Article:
2. I feel like Julie’s problems were more noticeable, but I don’t know that that was because she was getting the lion’s share of the haunting. One of the most evocative moments for me in the book was when her friend came over and was all dismayed by the state of the house (stuff piled everywhere–echoing Rolf’s hoarding) and revealed that Julie wasn’t actually bathing herself. For me, that really suggested that we were only seeing the tip of the iceberg as to what was happening.

    3. Scary? Nope. I loved the language, but overall, I kind of felt like this book was a bit of a cheat. The only way to really find it satisfying, to piece together enough clues to figure out some sense of what had happened in the past, and what was happening now, was to use horror story tropes. This book really isn’t quite a stand-alone story: it’s built on a foundation of other (scarier, more resolved) haunting house stories. Merrin mentioned House of Leaves and I could see that–complete with the confusion of the house itself and the increasingly “mad” narrators. I could also see Barbara Michaels’ Ammie Come Home in here too–the twin houses, a mysterious death, the research into the past.

    In the end, I didn’t find it scary, but I really liked the dream-like quality of the writing, the way the scenes didn’t stick to a straight chronological line, but jumped, giving us random glimpses of the situation. I’m not sure how I feel about their marriage. James is self-centered and self-indulgent, and usually I’d be all for Julie to dump his butt–but I think she’s self-indulgent as well, just in the exact opposite way; he’s a gambler who gets bored and wanders away from his jobs. She’s a workaholic who is utterly insistent on things being perfect. So they felt kind of equally broken.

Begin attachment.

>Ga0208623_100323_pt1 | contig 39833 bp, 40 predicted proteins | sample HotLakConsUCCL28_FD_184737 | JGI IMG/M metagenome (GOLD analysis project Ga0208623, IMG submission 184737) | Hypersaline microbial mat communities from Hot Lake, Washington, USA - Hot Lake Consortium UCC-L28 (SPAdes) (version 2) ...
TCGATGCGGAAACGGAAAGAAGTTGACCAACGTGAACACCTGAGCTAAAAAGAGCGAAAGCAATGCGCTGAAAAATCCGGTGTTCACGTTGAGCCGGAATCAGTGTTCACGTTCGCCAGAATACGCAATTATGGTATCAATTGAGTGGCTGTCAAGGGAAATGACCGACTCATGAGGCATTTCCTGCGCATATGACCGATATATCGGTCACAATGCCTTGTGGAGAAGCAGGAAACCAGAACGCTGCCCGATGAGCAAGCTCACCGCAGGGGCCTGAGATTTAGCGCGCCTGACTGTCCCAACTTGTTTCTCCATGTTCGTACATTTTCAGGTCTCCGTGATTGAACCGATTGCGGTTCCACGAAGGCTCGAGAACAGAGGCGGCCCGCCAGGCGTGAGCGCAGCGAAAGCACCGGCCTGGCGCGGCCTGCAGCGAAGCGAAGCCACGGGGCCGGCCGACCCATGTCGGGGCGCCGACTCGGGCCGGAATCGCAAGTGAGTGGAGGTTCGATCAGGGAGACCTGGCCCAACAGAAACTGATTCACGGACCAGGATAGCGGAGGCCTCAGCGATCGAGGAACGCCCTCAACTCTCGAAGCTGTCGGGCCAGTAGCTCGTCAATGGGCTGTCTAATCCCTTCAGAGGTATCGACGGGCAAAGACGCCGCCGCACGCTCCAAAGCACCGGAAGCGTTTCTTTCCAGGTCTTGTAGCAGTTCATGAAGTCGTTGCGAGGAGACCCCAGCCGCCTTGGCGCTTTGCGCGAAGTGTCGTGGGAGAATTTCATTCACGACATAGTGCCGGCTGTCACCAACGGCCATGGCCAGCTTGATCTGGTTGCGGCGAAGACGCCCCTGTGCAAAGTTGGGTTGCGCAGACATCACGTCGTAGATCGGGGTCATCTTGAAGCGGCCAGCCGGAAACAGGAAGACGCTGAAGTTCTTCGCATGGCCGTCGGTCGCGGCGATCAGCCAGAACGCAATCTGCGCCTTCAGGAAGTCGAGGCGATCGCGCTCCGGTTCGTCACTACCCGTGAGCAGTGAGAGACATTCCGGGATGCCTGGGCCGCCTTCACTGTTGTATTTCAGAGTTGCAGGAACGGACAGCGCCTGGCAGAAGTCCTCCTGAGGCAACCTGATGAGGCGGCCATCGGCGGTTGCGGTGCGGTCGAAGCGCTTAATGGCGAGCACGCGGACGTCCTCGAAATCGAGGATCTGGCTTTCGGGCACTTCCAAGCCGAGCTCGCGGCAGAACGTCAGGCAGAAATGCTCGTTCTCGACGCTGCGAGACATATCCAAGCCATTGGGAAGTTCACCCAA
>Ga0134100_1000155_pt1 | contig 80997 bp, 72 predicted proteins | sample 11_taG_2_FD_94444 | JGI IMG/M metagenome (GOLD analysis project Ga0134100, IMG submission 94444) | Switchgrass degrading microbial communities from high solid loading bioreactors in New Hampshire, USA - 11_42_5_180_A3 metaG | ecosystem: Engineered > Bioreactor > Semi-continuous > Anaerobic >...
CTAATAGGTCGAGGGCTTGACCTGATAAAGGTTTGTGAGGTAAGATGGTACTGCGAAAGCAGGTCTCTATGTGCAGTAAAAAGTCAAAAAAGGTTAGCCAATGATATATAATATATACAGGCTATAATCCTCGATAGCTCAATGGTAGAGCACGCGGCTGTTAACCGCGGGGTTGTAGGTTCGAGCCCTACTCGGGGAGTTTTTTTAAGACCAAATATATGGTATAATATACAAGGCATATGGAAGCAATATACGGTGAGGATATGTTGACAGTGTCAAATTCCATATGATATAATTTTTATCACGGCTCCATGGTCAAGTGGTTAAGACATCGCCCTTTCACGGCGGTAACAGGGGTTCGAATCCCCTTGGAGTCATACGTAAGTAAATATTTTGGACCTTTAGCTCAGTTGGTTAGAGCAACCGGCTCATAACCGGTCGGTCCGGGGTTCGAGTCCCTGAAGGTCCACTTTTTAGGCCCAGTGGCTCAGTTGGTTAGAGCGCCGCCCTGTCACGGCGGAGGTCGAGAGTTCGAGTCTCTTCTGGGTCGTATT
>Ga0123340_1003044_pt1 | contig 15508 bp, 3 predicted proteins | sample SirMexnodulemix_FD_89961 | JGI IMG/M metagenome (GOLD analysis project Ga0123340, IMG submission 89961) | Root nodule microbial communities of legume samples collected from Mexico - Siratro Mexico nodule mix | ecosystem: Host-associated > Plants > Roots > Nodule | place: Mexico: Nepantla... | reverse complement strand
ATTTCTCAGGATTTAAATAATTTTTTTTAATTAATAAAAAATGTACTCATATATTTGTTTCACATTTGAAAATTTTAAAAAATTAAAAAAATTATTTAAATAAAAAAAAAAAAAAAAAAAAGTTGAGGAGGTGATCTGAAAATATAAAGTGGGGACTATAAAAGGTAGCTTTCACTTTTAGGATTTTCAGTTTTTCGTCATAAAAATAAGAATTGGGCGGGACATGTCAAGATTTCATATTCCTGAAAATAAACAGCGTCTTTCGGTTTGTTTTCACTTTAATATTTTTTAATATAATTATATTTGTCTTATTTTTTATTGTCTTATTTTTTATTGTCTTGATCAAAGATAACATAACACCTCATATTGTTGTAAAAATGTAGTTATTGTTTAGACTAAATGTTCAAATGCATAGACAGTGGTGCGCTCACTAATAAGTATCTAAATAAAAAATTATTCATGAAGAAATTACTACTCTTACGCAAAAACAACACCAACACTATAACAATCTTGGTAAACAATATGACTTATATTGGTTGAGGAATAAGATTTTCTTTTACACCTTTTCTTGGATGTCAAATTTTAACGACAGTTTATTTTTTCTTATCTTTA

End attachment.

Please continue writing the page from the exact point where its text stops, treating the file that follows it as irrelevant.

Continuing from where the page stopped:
I’d probably read another book by Jemc, just because I liked her writing, but I’d love a bit more actual plot.

    Reply
    • Merrin October 30, 2017 at 12:10 pm

      I liked the dream like quality of the writing but I wish the entire thing had added up to more, you know?

      Reply
  • Casey Price October 28, 2017 at 11:11 am

    1. I’m with everyone else – I don’t think that the “haunting” will follow this couple when they leave. I question whether or not this was indeed a proper haunted house. Aside from the incident that happened at the friend’s house, everything was contained. I do wonder at Jemc’s choice to have the couple deal with ergot poisoning. This makes everything that Julie and James relate to be entirely unreliable. Ergot poisoning causes some nasty things, per the great and all-knowing Wikipedia: https://en.wikipedia.org/wiki/Ergotism#Salem_witchcraft_accusations So, perhaps James really did vandalize Connie’s home but doesn’t remember doing so? Either way, ownership of the home does seem to be tied to badness, so if they are able to move away, I believe the incidents (no matter the source) will stop.